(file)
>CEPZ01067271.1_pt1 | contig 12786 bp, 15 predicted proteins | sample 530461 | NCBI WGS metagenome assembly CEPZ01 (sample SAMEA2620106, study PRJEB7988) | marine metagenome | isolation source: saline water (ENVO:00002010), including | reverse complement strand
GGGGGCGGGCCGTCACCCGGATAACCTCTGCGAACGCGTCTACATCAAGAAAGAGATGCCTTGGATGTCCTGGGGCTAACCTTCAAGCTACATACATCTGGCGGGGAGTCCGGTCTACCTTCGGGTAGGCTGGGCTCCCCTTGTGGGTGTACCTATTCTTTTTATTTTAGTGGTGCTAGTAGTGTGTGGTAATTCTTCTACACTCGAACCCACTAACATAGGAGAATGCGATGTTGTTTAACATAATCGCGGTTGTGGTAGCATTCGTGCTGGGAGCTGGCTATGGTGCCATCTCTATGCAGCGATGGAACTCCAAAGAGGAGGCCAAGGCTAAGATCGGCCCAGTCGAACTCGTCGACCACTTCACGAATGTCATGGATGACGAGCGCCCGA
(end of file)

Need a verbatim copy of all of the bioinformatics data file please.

>CEPZ01067271.1_pt1 | contig 12786 bp, 15 predicted proteins | sample 530461 | NCBI WGS metagenome assembly CEPZ01 (sample SAMEA2620106, study PRJEB7988) | marine metagenome | isolation source: saline water (ENVO:00002010), including | reverse complement strand
GGGGGCGGGCCGTCACCCGGATAACCTCTGCGAACGCGTCTACATCAAGAAAGAGATGCCTTGGATGTCCTGGGGCTAACCTTCAAGCTACATACATCTGGCGGGGAGTCCGGTCTACCTTCGGGTAGGCTGGGCTCCCCTTGTGGGTGTACCTATTCTTTTTATTTTAGTGGTGCTAGTAGTGTGTGGTAATTCTTCTACACTCGAACCCACTAACATAGGAGAATGCGATGTTGTTTAACATAATCGCGGTTGTGGTAGCATTCGTGCTGGGAGCTGGCTATGGTGCCATCTCTATGCAGCGATGGAACTCCAAAGAGGAGGCCAAGGCTAAGATCGGCCCAGTCGAACTCGTCGACCACTTCACGAATGTCATGGATGACGAGCGCCCGA